If Rockwell carries the fine details of lifestyle, it must be because of the orientation of its executives like Padilla, who are so into details. It’s not unusual, for instance, to run into Padilla—familiarly “Tong” to friends and residents—making the rounds early in the morning or checking out the basement parking of a residential building.

Indeed, lifestyle is in the details, such as the red poinsettias and red wreaths at Power Plant. Red poinsettias have become synonymous with a Rockwell Christmas.

Rockwell

Rockwell today, its buildings traced by rope lights that have become a bright, happy mark of the skyline

Piano music

Another detail is the piano music at the Power Plant food court. Mall-goers have grown familiar with the pianists who play the favorite pieces of the mall promenaders, so that when the gracious old lady pianist passed on last year, some mall habitues felt sad, like in a cozy familiar neighborhood.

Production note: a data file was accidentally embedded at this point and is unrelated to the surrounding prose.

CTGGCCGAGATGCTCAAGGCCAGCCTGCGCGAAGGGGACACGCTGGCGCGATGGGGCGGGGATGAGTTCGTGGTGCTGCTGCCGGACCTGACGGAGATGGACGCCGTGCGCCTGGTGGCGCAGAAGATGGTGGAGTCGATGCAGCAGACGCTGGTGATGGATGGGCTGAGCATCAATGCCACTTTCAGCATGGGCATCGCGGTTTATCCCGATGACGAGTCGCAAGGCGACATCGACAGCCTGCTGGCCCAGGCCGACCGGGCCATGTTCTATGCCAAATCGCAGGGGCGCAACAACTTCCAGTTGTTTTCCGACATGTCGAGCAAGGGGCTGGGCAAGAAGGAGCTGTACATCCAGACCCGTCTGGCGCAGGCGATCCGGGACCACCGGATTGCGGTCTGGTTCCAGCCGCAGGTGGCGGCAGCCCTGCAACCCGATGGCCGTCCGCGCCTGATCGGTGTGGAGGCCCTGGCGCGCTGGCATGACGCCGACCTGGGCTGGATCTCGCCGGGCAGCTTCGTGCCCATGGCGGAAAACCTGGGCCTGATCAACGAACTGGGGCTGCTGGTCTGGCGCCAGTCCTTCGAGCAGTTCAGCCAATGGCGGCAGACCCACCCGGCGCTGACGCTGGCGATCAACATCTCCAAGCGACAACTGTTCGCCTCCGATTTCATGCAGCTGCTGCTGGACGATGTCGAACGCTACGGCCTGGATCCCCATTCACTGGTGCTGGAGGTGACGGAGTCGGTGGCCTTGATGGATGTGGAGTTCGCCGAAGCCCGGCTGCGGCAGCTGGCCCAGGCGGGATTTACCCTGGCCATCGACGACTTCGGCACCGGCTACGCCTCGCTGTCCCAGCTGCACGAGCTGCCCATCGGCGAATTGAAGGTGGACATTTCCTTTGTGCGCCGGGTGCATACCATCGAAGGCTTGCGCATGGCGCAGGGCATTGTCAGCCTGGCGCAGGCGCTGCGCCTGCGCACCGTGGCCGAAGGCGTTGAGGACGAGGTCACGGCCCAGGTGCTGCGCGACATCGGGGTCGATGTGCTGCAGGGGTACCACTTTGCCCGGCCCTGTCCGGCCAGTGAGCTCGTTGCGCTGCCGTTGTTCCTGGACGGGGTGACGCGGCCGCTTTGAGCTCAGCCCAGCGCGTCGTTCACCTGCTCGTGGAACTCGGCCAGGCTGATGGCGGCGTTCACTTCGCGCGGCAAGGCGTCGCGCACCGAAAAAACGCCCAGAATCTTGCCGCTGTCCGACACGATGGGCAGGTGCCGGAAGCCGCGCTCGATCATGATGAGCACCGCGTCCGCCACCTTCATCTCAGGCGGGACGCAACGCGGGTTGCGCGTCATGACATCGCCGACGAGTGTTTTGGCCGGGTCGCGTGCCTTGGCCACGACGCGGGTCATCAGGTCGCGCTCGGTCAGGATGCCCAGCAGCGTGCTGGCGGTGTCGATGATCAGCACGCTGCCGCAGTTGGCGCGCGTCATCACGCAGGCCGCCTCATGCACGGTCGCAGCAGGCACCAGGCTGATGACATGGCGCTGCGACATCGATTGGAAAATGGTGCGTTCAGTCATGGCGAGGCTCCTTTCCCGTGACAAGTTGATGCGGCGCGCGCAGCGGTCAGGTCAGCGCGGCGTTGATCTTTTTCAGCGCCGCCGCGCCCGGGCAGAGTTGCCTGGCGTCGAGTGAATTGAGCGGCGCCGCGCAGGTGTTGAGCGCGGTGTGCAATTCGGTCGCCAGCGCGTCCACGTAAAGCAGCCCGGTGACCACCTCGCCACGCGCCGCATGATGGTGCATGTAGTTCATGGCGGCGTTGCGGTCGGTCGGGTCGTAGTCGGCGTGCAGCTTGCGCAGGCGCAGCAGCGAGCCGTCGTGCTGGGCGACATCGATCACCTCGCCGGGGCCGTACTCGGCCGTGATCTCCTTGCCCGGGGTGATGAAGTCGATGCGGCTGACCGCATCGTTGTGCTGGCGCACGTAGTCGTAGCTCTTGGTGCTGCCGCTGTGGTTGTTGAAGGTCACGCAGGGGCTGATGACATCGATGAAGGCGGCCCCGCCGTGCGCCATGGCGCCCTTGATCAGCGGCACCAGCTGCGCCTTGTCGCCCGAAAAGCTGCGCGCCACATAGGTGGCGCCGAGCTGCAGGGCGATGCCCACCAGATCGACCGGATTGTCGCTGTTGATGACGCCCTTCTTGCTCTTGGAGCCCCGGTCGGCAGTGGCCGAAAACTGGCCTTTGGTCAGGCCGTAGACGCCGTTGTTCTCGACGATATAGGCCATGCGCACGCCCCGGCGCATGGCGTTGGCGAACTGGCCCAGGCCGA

In the food court, pianists, acoustics artists and other instrumentalists can take turns playing well-loved tunes.

Even if you live alone at Rockwell, you can choose not to feel alone at certain times of the day. I know of a Filipino woman retiree from New York, who, when she is in a social mood, only has to walk to her favorite restaurant in the food court, sit at a table facing the promenade and is bound to see someone she knows.

This is a woman who, seeing cars on display at the Rockwell court, took a fancy to one car and realizing she needed one, bought the car on the spot.

The restaurants in the food court have regular habitues. On some days, you can spot writers Nelson Navarro and Jessica Zafra at Wild Ginger (not together).